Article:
Shape of a River - Geomorphology
Many alluvial streams (those winding through
beds of unconsolidated sediment rather than
bedrock) flow in dynamic equilibrium, in which
sediment load equals its transport capacity. In
other words, healthy streams are able to carry a
certain amount of sediment over time in a
With the addition of excessive sediment, such as
soil erosion from farmland, the stream will deposit
excess sediment in the channel as riffles, bars, or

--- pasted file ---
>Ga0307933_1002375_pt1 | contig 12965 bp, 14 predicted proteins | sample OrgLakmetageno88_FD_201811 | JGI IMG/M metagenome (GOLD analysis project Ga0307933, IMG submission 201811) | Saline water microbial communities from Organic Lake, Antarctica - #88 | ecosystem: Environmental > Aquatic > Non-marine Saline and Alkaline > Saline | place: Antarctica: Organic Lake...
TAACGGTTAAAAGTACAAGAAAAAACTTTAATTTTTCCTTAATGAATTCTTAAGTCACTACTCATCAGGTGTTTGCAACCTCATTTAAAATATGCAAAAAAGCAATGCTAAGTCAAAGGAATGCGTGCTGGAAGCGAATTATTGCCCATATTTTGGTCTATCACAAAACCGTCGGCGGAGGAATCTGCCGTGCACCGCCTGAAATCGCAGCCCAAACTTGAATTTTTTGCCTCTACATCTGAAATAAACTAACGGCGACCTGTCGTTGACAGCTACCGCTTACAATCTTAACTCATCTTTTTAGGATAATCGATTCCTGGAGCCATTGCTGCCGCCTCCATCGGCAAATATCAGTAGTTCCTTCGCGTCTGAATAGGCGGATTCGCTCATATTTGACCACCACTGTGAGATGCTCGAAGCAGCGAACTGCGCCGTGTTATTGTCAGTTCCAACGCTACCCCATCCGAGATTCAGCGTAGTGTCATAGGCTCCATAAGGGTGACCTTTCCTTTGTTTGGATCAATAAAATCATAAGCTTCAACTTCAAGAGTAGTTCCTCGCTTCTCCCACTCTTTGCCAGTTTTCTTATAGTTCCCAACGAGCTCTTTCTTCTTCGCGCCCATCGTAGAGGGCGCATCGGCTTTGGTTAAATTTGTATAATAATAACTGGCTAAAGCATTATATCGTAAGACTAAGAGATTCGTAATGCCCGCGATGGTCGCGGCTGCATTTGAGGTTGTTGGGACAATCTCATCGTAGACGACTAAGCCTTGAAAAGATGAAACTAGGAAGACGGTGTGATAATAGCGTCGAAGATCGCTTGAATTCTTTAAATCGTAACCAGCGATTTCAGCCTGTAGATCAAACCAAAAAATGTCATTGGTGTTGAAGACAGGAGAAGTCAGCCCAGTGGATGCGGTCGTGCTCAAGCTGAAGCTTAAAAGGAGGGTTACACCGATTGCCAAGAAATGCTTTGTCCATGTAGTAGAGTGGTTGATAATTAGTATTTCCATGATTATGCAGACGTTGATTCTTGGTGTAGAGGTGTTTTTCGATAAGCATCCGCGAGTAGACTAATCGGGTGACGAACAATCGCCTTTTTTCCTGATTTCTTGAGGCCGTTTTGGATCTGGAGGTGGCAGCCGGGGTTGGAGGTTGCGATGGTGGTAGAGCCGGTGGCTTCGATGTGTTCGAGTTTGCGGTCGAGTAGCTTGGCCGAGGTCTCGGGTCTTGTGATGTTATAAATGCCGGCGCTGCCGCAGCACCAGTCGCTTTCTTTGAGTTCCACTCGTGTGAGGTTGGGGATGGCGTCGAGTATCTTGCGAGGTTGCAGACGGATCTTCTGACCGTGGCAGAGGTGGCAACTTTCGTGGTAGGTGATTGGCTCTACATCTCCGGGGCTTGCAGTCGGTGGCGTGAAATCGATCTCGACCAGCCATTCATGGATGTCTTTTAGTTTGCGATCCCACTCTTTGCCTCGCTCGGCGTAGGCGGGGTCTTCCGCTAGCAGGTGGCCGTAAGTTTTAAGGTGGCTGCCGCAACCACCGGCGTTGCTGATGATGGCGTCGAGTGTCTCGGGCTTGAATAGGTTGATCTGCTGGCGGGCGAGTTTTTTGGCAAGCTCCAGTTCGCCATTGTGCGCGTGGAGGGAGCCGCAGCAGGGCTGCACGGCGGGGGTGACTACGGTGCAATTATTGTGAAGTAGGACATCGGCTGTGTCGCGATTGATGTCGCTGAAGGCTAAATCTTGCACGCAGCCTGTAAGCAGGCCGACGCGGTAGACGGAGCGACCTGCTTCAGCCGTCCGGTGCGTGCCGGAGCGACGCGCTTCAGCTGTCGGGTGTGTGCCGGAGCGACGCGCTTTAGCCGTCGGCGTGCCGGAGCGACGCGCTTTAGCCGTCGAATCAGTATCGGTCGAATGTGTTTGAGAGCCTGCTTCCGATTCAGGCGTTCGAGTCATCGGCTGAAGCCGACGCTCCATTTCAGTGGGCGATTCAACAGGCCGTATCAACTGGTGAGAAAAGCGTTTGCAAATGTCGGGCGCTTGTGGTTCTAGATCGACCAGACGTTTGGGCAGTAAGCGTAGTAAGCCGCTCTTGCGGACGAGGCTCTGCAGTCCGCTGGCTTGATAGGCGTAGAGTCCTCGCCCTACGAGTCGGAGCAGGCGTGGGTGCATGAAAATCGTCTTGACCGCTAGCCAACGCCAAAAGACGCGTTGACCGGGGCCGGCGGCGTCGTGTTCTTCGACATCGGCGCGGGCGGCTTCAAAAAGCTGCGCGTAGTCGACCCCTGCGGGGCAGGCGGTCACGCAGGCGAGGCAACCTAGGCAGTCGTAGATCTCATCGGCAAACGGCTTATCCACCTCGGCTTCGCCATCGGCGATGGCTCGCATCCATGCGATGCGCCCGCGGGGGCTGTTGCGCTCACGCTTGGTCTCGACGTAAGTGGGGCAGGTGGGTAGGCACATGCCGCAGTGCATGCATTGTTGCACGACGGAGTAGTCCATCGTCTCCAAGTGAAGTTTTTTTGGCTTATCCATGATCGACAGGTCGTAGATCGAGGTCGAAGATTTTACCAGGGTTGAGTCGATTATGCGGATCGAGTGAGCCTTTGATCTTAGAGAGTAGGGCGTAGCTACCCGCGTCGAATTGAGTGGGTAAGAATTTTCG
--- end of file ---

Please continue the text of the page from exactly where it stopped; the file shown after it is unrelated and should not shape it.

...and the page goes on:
islands. A dramatic reduction in sediment, such as
construction of a dam that traps sediment, will
cause the downstream channel to enlarge by widening
and down cutting.
Long-term changes in the pattern or volume of
discharge (tributaries) will change the amount of
sediment carried by the river, altering channel
width and depth.
Disruptions to this natural relationship occur
through our land use practices and through direct
disruptions to the channel itself.